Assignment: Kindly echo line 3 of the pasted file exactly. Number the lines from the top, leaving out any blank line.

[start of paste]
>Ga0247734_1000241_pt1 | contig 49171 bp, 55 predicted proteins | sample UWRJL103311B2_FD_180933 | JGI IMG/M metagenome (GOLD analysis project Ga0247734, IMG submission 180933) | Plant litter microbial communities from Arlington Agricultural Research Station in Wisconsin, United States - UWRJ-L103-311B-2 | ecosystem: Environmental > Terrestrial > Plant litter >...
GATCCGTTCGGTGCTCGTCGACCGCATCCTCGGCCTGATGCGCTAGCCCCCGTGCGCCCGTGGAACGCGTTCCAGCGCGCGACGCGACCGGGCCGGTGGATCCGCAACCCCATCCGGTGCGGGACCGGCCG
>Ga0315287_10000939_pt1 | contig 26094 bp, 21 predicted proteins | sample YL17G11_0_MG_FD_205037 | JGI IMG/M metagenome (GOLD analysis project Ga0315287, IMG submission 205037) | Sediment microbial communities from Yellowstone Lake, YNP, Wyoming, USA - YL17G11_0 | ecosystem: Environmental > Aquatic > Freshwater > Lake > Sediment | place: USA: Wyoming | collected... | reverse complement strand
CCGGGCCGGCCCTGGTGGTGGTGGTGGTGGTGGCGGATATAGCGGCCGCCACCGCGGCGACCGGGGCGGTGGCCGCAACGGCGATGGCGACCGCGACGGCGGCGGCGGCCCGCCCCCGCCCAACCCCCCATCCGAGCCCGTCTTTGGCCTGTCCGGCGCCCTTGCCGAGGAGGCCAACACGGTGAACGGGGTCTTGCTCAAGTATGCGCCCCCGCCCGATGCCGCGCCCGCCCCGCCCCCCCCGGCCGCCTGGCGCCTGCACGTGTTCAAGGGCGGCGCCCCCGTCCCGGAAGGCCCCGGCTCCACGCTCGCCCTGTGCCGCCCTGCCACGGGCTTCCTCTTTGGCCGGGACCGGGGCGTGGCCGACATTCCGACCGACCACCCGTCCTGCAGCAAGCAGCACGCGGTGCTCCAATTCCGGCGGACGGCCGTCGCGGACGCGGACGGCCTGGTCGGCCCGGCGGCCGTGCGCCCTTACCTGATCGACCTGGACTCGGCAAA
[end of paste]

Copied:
>Ga0315287_10000939_pt1 | contig 26094 bp, 21 predicted proteins | sample YL17G11_0_MG_FD_205037 | JGI IMG/M metagenome (GOLD analysis project Ga0315287, IMG submission 205037) | Sediment microbial communities from Yellowstone Lake, YNP, Wyoming, USA - YL17G11_0 | ecosystem: Environmental > Aquatic > Freshwater > Lake > Sediment | place: USA: Wyoming | collected... | reverse complement strand